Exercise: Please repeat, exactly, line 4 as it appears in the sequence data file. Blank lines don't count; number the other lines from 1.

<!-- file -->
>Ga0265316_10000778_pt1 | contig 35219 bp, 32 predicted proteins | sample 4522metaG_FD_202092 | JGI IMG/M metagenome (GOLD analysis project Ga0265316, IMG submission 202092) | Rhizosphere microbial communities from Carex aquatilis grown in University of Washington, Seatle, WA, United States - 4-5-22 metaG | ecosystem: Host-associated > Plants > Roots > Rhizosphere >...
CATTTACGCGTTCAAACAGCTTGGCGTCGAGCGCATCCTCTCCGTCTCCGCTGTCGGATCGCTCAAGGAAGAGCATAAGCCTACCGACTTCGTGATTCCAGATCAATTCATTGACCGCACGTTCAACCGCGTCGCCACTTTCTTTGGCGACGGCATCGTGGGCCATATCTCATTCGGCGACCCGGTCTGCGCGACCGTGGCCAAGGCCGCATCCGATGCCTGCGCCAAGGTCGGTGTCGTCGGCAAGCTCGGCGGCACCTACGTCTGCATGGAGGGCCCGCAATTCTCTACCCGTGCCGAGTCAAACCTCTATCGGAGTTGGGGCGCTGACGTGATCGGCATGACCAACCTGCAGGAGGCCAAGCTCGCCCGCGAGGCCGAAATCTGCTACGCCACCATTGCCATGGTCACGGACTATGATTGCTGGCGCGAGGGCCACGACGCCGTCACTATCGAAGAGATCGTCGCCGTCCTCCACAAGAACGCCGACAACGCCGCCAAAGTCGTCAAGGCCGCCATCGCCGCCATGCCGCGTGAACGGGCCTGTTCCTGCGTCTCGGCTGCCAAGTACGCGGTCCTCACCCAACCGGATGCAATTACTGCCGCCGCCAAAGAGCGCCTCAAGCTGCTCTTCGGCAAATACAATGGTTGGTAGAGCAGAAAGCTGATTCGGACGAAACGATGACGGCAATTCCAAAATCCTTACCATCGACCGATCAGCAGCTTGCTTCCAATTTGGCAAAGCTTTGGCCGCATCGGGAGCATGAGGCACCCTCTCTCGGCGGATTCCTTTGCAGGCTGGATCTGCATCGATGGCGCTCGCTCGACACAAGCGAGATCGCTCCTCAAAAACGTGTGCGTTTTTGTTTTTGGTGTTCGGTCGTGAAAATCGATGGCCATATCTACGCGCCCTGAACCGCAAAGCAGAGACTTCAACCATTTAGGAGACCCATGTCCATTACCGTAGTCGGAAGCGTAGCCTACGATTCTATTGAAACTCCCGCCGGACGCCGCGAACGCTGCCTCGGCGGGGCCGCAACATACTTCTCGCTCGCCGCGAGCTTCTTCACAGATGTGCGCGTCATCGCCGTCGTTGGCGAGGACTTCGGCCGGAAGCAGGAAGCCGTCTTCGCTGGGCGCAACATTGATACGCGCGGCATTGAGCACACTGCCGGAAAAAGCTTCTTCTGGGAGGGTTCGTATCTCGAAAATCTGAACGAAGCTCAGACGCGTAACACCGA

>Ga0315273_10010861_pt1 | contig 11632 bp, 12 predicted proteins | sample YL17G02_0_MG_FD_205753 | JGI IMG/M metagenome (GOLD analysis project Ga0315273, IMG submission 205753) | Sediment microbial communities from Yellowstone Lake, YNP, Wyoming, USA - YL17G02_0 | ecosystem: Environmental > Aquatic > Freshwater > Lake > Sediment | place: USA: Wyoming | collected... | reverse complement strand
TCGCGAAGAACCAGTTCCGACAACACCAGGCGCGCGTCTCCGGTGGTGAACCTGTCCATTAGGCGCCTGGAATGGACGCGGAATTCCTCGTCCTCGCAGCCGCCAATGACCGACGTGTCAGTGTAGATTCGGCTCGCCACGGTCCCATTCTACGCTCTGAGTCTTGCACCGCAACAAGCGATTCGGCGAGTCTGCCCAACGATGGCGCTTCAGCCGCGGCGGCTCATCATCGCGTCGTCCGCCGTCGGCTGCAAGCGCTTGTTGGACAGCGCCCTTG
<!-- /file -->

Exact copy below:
TCGCGAAGAACCAGTTCCGACAACACCAGGCGCGCGTCTCCGGTGGTGAACCTGTCCATTAGGCGCCTGGAATGGACGCGGAATTCCTCGTCCTCGCAGCCGCCAATGACCGACGTGTCAGTGTAGATTCGGCTCGCCACGGTCCCATTCTACGCTCTGAGTCTTGCACCGCAACAAGCGATTCGGCGAGTCTGCCCAACGATGGCGCTTCAGCCGCGGCGGCTCATCATCGCGTCGTCCGCCGTCGGCTGCAAGCGCTTGTTGGACAGCGCCCTTG